Oscars 2020: Ready to Roll

I don’t know when I became this person who keeps track of the date and time that Oscar nominations are announced, but since I missed my goal of watching 75% of the nominated movies last year by just three movies (see here), there was no way I was going to let slip any precious time to figure out how and where I could see this year’s movies.

Right now, on the movie page, are all of the nominations and this year’s goal – still at 75%. I was thinking of raising the goal, hoping that being right on top of things would allow for me to see a couple more this year, but frankly, there are a few on the list I’m looking to avoid.

Once – Mini Movie Review

“Falling Slowly” is a good song but I feel like The Civil Wars really improved upon the story concept. If you want to feel bad about musicians not getting to be together, I mean. Just watch a few of their live performances on youtube and let it break your heart that they’re not together and are no longer even a band.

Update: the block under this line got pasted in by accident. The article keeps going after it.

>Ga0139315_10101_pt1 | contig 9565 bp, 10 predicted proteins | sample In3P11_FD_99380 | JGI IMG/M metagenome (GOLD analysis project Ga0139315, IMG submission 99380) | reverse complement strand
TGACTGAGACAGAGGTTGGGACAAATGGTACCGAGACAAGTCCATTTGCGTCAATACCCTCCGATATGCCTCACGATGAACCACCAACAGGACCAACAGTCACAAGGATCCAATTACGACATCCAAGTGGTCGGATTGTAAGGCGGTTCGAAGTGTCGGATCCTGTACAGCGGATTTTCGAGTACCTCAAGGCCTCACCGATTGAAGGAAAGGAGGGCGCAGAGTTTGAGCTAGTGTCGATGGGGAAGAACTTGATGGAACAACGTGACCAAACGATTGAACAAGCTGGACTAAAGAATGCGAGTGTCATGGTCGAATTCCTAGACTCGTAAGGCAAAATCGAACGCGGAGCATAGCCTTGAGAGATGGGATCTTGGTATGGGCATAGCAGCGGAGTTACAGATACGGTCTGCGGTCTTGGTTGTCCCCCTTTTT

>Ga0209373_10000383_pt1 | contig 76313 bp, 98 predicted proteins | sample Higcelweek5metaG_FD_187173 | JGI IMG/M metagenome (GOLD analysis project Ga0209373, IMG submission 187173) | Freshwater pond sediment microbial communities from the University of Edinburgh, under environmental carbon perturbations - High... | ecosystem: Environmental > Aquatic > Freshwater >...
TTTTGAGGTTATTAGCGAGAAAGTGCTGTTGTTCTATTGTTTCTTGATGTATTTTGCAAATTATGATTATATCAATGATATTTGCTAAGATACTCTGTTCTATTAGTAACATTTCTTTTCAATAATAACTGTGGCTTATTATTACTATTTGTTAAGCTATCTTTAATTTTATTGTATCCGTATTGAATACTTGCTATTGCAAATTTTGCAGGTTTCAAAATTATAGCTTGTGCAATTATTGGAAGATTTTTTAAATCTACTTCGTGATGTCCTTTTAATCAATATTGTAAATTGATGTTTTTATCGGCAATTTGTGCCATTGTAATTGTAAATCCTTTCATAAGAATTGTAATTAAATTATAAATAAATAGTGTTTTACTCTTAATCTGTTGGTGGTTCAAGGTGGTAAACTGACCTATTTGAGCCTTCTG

The whole movie feels spun out from the concept of this song and the grip on any actual story with plot feels tenuous. I can definitely see why Once ended up as a play, though. Actors embodying characters fully and feeling it in a live setting is so much more moving than it is through a screen. When all you have is that performance and not a lot else? I didn’t feel anything at all while watching the movie. I wonder if hearing the song for a decade and knowing the basics of the story ruined it for me.

Verdict: It was fine! I’m not mad about it.

Jefferson’s Daughters: Three Sisters, White and Black, in a Young America by Catherine Kerrison

Monticello 2010-10-29

Read for the March theme (Non-Fiction) of the 2019 ONTD Reading Challenge | Jefferson’s Daughters on Goodreads